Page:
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Novel gene therapy for neovascular AMD showing efficacy, safety


Option demonstrates stable to improved visual acuity and retinal thickness.


This article was reviewed by Dante J. Pieramici, MD

After 1 to 2 years of follow-up in a phase 1/2a dose-escalation study, RGX-314 subretinal gene therapy (ReGenX Bio) for neovascular age-related macular degeneration (AMD) continues to be generally well-tolerated and is demonstrating a durable treatment effect with stable to improved visual acuity and retinal thickness as well as meaningful reductions in anti-VEGF injection burden, according to Dante J. Pieramici, MD.

RGX-314 uses a novel adeno-associated viral vector (AAV8) to deliver a gene for an anti-VEGF monoclonal antibody fragment to achieve sustained protein production by retinal cells, said Pieramici, a retina specialist in private practice, California Retina Consultants, Santa Barbara, California.

“A pivotal trial of subretinal RGX-314 gene therapy for neovascular AMD will be starting in 2021,” he said. “A phase 2 clinical trial (AAVIATE) is exploring RGX-314 delivered via a suprachoroidal route as treatment for neovascular AMD. A phase 2 study is investigating suprachoroidal RGX-314 as treatment for diabetic retinopathy without center involved- diabetic macular edema.”

Related: ADVM-022 offers sustained anatomic improvements in wet AMD

The phase 1/2a trial of subretinal RGX-314 for neovascular AMD enrolled 42 patients across 5 dose cohorts (3 x 109 to 2.5 x 1011 GC/eye).

Patients eligible for the study previously were treated with anti-VEGF agents and showed a response and most required very frequent injections to maintain disease control.

After undergoing vitrectomy and subretinal injection of RGX-314, patients were followed every 4 weeks.

They were eligible to receive an anti-VEGF injection at the discretion of the investigator if they had increased, new or persistent choroidal neovascularization-related fluid, vision loss greater than or equal to 5 letters associated with fluid, or new ocular hemorrhage.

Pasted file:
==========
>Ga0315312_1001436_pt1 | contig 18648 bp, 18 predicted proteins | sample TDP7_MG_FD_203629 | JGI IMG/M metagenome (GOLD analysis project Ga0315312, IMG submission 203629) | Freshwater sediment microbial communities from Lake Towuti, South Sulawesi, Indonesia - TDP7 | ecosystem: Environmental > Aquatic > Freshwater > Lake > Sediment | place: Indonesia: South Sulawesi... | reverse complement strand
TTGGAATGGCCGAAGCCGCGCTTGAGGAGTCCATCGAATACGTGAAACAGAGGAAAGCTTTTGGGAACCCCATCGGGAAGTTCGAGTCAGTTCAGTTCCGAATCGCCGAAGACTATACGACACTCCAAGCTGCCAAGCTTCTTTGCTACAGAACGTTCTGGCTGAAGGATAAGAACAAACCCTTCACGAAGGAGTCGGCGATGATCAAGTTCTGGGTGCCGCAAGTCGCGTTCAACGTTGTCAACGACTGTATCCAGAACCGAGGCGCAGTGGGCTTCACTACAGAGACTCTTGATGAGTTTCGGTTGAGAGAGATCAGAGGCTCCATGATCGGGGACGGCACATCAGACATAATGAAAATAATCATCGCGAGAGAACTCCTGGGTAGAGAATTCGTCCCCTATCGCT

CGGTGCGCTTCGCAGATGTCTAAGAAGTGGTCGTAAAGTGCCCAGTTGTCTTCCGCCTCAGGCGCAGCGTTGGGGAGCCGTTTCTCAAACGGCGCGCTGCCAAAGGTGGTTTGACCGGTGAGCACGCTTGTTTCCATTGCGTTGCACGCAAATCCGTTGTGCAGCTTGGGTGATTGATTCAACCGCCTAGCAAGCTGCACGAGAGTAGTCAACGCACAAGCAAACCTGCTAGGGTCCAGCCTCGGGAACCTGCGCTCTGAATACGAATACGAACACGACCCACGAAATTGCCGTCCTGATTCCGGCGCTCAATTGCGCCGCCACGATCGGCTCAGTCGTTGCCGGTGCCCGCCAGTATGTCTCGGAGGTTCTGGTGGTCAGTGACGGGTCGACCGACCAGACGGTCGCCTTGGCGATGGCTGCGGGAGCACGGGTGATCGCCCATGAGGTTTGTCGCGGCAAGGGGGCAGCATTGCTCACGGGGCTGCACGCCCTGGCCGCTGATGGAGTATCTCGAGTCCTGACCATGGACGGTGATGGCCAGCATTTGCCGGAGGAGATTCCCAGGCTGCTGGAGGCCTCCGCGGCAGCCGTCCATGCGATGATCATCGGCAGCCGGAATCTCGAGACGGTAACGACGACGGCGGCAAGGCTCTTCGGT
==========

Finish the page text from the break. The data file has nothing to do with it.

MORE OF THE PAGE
The baseline characteristics of the patients in the 5 dose cohorts were similar. Mean age was 80 years, mean BCVA was 55.7 ETDRS letters, mean central retinal thickness (CRT) was 399.1 µm, and patients had received an average of approximately 33 previous anti-VEGF injections for an annualized rate of approximately 9.6. Approximately 43% of patients had neutralizing antibodies to AAV8.

Related: Novel gene therapy/medical device combo sheds light on retina in RP

Giving an update on the phase 1/2a study results, Pieramici presented data from follow-up to 2 years in the first 3 dose cohorts and from 1 year in the 2 highest dose cohorts.

The primary endpoint of the study is focused on safety, and so far there had been only a single serious adverse event that was considered possibly drug-related.

The event occurred in a patient in the highest dose cohort who developed increase of existing retinal pigmentary changes involving the macula and a significant decrease in vision.

Retinal pigmentary changes represented the most common ocular adverse event recorded in the study (76%). Most (70%) were mild and only 1 was severe. Mild postop inflammation developed in approximately one-third of patients and resolved within days to weeks.

Efficacy evidence

Mean BCVA and mean CRT in the first 3 dose cohorts were relatively stable throughout the first year of follow-up. The mean annualized number of injections was unchanged in the first 2 dose cohorts but decreased to just 2.2 in cohort 3.

Related: Collaboration to focus on biologicals for the treatment of retinal diseases

During the second year, BCVA in the 2 lowest dose cohorts remained relatively stable. However, BCVA improved in the third dose cohort (+14 letters from baseline) with receipt of a mean of 2.8 annualized injections.

“The mean annualized injection burden in cohort 3 was reduced by 68% during the first year following RGX-314 administration and by more than 60% during year 2,” Pieramici explained.

In the 2 highest dose cohorts, mean BCVA was relatively stable during the year of available follow-up, and mean CRT showed a modest decrease at 1 month and remained stable thereafter.

Mean change from baseline CRT was +61 µm in cohort 4 and -79 µm in cohort 5. BCVA was stable in cohort 4 but improved modestly in cohort 5, which had an 84% reduction in mean annualized anti-VEGF injection burden.

Related: Considerations when using anti-VEGF for treating AMD

RGX-314 protein levels measured in aqueous samples showed a dose-dependent response across the five dose cohorts (range 2.2 ng/mL to 457.5 ng/mL) and remained relatively stable during 2 years of follow-up in cohort 3 and during the year of follow-up available for cohorts 4 and 5.

Baseline serum neutralizing antibodies to AAV8 did not affect RGX-314 protein production, Pieramici concluded.


Dante J. Pieramici, MD
This article is based on Pieramici’s presentation at the American Academy of Ophthalmology’s virtual 2020 annual meeting. Pieramici is a consultant for and receives research funding from ReGenX Bio.

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